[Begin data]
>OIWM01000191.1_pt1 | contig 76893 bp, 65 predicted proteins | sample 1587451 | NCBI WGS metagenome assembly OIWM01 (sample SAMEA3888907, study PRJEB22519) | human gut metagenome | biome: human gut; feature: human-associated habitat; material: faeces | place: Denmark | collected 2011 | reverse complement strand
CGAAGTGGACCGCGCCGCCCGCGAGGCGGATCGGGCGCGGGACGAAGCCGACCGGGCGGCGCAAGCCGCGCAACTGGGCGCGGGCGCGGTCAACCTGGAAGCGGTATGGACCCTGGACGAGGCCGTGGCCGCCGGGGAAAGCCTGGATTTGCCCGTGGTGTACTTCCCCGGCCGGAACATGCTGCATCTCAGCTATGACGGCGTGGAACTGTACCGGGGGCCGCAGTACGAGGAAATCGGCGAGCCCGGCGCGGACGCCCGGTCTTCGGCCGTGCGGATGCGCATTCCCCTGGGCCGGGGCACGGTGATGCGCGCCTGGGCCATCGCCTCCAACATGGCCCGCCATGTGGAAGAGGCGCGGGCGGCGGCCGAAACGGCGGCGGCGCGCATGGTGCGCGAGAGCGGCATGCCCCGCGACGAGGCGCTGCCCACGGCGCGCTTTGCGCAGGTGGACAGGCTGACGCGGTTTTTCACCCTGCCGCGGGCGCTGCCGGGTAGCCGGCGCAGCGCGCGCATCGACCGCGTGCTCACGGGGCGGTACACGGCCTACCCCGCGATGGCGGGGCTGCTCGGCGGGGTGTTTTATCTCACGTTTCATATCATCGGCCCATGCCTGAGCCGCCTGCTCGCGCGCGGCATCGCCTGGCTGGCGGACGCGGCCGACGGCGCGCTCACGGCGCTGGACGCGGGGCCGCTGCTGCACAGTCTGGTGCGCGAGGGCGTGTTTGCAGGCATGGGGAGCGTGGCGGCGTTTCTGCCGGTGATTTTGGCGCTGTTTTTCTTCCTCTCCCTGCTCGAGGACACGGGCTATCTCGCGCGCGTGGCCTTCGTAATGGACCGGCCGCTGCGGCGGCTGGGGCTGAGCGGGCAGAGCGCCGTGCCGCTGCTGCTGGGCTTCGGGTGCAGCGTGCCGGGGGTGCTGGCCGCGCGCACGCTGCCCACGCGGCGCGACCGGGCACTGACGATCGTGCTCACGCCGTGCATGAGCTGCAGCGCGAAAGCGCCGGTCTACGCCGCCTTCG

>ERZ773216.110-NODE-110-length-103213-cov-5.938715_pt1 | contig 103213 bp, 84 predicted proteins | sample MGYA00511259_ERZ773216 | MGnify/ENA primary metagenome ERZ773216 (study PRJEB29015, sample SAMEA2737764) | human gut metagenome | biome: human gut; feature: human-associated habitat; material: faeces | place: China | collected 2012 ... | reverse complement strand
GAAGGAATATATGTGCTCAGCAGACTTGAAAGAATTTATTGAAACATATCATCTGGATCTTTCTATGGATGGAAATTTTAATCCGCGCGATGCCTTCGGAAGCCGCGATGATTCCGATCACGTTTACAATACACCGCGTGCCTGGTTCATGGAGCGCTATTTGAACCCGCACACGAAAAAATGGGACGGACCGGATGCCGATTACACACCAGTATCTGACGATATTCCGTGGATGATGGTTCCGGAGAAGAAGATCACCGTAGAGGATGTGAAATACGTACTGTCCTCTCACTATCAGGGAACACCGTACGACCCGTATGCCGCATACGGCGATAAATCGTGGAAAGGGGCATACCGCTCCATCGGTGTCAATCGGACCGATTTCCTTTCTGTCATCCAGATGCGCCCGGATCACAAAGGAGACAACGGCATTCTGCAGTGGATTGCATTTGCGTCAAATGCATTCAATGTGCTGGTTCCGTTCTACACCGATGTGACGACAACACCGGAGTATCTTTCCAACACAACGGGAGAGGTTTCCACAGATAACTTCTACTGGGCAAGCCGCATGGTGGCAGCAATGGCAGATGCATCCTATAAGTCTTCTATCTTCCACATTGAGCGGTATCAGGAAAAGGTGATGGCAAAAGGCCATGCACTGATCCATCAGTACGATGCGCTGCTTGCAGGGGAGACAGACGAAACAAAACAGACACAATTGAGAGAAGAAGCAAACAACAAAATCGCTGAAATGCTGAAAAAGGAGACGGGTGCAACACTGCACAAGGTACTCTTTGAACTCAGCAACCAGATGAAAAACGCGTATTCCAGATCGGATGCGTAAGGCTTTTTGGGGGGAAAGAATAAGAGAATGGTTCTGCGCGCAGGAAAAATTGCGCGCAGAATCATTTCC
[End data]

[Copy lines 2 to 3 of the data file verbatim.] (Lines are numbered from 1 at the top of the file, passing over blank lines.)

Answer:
CGAAGTGGACCGCGCCGCCCGCGAGGCGGATCGGGCGCGGGACGAAGCCGACCGGGCGGCGCAAGCCGCGCAACTGGGCGCGGGCGCGGTCAACCTGGAAGCGGTATGGACCCTGGACGAGGCCGTGGCCGCCGGGGAAAGCCTGGATTTGCCCGTGGTGTACTTCCCCGGCCGGAACATGCTGCATCTCAGCTATGACGGCGTGGAACTGTACCGGGGGCCGCAGTACGAGGAAATCGGCGAGCCCGGCGCGGACGCCCGGTCTTCGGCCGTGCGGATGCGCATTCCCCTGGGCCGGGGCACGGTGATGCGCGCCTGGGCCATCGCCTCCAACATGGCCCGCCATGTGGAAGAGGCGCGGGCGGCGGCCGAAACGGCGGCGGCGCGCATGGTGCGCGAGAGCGGCATGCCCCGCGACGAGGCGCTGCCCACGGCGCGCTTTGCGCAGGTGGACAGGCTGACGCGGTTTTTCACCCTGCCGCGGGCGCTGCCGGGTAGCCGGCGCAGCGCGCGCATCGACCGCGTGCTCACGGGGCGGTACACGGCCTACCCCGCGATGGCGGGGCTGCTCGGCGGGGTGTTTTATCTCACGTTTCATATCATCGGCCCATGCCTGAGCCGCCTGCTCGCGCGCGGCATCGCCTGGCTGGCGGACGCGGCCGACGGCGCGCTCACGGCGCTGGACGCGGGGCCGCTGCTGCACAGTCTGGTGCGCGAGGGCGTGTTTGCAGGCATGGGGAGCGTGGCGGCGTTTCTGCCGGTGATTTTGGCGCTGTTTTTCTTCCTCTCCCTGCTCGAGGACACGGGCTATCTCGCGCGCGTGGCCTTCGTAATGGACCGGCCGCTGCGGCGGCTGGGGCTGAGCGGGCAGAGCGCCGTGCCGCTGCTGCTGGGCTTCGGGTGCAGCGTGCCGGGGGTGCTGGCCGCGCGCACGCTGCCCACGCGGCGCGACCGGGCACTGACGATCGTGCTCACGCCGTGCATGAGCTGCAGCGCGAAAGCGCCGGTCTACGCCGCCTTCG

>ERZ773216.110-NODE-110-length-103213-cov-5.938715_pt1 | contig 103213 bp, 84 predicted proteins | sample MGYA00511259_ERZ773216 | MGnify/ENA primary metagenome ERZ773216 (study PRJEB29015, sample SAMEA2737764) | human gut metagenome | biome: human gut; feature: human-associated habitat; material: faeces | place: China | collected 2012 ... | reverse complement strand